Poultry farmers are increasingly looking at practical uses for poultry manure to future-proof their businesses and achieve additional income.
The amount and timing of spreading on land – the most common way manure is dealt with – is already governed by nitrate vulnerable zone (NVZs) rules and environmental permitting, and these controls will be further refined by Defra’s 2018 Farming Rules for Water and this year’s government Clean Air Strategy.
This means poultry farmers may need to take on more land – which would add cost – or find other ways to add value to the manure.
See also: How to control smells on poultry farms
A report prepared by Adas consultant Jason Gittins for the British Free-Range Egg Producers’ Association (Bfrepa) advises on reducing the dry matter (DM) content of poultry manure spread on land to increase both its financial and nutrient value (see tables below).
“At 50% manure dry matter content, the value is likely to be between £20/t and £26/t, according to application time and method,” Mr Gittins says. “But at 80% dry matter, the value rises to £41/t.”
These prices reflect the value of the nutrients in the manure, although drier manure also reduces transport costs.
Table 1: Typical nutrient content of poultry manure (kg/t)
|Dry matter (%)||Nitrogen||Phosphate||Potash||Sulphur||Magnesium|
Table 2: Nutrient value of laying hen manure (£/t)
|Dry matter (%)||Nitrogen||Phosphate||Potash||Total|
To maximise the nutrient availability, the report recommends:
- Keep manure covered and dry to minimise ammonia loss
- Apply in the spring to reduce leaching
- Incorporate quickly to avoid ammonia loss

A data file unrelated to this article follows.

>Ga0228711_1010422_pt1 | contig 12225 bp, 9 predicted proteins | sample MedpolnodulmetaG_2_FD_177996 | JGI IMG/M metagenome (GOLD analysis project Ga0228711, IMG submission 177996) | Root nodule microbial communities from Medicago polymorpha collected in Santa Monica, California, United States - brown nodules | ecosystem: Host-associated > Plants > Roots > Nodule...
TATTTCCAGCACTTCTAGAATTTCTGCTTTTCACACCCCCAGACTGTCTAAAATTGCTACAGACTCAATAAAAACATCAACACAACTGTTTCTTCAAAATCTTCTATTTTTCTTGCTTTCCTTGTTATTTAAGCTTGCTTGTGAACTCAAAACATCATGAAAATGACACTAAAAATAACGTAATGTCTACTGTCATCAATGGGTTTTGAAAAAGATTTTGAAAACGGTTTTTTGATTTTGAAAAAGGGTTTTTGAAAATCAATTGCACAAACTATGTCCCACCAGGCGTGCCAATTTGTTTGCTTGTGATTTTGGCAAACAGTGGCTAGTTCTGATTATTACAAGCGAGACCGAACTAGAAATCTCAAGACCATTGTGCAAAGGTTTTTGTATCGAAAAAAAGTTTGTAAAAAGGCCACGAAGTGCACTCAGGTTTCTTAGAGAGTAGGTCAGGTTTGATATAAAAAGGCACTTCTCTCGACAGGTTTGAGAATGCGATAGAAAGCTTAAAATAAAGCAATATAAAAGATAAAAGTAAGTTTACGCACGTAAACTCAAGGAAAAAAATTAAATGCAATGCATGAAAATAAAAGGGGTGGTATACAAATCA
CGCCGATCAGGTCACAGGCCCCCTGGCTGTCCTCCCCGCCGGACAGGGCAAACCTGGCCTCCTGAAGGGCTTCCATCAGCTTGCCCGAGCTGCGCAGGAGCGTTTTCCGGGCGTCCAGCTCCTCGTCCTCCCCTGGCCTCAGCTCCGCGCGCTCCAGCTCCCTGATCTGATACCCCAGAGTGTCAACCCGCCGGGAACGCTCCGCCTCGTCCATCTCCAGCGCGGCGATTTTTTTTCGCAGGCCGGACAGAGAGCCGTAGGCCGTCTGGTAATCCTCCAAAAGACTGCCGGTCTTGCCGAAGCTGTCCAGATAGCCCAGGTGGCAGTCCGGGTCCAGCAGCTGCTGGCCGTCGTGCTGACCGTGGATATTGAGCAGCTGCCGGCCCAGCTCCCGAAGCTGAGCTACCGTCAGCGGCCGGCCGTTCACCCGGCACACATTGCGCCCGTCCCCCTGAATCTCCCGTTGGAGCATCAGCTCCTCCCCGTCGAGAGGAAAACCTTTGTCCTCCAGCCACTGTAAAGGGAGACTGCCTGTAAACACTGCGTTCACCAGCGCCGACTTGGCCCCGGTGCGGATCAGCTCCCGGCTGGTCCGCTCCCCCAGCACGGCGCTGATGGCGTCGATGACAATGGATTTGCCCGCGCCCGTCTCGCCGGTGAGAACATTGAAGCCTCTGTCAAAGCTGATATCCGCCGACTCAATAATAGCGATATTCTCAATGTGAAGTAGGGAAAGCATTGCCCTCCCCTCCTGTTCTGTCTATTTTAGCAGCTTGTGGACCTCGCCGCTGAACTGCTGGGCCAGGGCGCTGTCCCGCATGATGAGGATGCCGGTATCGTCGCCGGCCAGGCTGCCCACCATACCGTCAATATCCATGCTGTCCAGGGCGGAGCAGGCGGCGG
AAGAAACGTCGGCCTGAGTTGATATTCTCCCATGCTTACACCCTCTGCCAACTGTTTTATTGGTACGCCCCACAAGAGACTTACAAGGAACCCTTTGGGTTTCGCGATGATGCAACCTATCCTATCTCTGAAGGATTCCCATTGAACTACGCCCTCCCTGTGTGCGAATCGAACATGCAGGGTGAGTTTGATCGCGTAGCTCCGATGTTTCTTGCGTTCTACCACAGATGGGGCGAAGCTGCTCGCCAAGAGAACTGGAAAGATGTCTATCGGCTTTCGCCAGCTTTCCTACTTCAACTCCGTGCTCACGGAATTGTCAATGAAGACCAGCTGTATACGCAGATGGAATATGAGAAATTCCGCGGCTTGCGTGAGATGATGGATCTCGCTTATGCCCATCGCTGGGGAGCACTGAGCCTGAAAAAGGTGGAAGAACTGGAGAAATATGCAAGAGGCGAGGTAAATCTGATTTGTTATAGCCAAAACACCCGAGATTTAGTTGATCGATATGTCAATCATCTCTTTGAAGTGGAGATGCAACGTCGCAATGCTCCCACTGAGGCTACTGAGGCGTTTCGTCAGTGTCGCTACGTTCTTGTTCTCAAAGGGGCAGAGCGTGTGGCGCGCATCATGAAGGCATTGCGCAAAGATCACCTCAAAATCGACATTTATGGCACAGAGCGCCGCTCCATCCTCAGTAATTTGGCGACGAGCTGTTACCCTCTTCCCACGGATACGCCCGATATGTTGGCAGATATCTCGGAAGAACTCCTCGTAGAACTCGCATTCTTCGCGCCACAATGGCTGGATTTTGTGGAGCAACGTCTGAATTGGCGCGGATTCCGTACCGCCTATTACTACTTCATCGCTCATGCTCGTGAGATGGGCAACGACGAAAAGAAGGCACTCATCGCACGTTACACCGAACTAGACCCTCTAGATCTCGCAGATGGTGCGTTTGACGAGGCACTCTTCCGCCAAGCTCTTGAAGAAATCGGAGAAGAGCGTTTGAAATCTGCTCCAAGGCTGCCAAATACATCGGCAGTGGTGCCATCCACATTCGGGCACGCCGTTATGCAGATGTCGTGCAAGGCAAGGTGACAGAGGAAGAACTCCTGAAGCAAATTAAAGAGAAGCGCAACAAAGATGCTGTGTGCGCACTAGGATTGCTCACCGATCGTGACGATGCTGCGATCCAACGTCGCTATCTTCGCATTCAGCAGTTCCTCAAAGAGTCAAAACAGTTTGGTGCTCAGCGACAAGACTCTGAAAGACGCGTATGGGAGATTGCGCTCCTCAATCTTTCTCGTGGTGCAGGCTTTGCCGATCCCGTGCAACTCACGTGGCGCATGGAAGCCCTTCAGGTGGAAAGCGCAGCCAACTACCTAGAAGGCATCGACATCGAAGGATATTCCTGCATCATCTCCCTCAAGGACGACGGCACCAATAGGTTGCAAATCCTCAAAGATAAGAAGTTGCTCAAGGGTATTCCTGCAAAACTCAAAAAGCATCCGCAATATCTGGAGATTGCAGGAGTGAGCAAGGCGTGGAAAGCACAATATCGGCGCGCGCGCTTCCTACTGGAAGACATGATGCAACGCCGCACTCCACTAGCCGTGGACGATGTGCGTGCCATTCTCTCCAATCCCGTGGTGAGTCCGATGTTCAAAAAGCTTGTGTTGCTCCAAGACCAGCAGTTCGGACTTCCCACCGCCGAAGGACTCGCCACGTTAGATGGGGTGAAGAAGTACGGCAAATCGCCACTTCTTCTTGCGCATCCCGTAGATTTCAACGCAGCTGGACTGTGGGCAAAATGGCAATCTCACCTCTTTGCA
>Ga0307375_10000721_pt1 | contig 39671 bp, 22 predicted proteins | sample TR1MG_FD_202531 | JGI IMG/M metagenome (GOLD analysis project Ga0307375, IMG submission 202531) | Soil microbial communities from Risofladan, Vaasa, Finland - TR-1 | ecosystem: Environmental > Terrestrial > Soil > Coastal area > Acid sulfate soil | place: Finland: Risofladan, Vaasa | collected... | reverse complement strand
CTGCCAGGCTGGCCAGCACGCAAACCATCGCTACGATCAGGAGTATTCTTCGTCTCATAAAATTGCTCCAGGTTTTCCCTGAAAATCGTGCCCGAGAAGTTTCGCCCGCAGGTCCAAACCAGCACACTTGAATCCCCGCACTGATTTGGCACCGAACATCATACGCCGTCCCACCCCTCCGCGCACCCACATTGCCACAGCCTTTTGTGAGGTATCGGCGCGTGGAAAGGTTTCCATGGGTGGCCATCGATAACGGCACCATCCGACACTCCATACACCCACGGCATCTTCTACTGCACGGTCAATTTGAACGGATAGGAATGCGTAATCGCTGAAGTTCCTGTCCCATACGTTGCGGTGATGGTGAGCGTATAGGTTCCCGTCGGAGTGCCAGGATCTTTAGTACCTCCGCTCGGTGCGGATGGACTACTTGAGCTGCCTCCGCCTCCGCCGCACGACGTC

- Use soil analysis to target P and K to where they are needed
- Assess crop nutrient requirement.
While land spreading is the norm for most free-range egg producers, there are alternatives and the report examines four of them.
Once dried (to at least 55% DM), poultry manure can be burned using a fluidised bed incineration system, producing heat for use on farm through hot water systems, or to generate electricity through a combined heat and power (CHP) system.
Pros Income can be generated from Feed-in Tariffs and the Renewable Heat Incentive, and from the sale of electricity, put at about £600 per 1,000 birds.
The ash by-product also has a relatively high saleable value of about £40/t. The heat generated can be used warm the sheds, reducing feed demand, drying litter and lowering ammonia levels.
Cons High capital costs – estimated at £1.3m without CHP and £2m with CHP. There is also a high degree of regulation, and planning may cost another £40,000.
Litter burning is therefore an economic option only for the largest farmers (usually in the broiler sector), although there may be scope for smaller farmers to group together and invest in this area.
2. Drying and pelleting
Warm air is extracted from the poultry shed and blown over the manure on perforated belts (some systems use heat from alternative sources such as AD plants or incinerators).
The drying process takes 48 hours to reach a DM content of 80-90%. Once dried, the manure can be crushed and pelletised.
Pros Drier manure has a higher nutrient and financial value, and is easier to handle. Pelleted manure sells for 80p/kg at retail in the UK.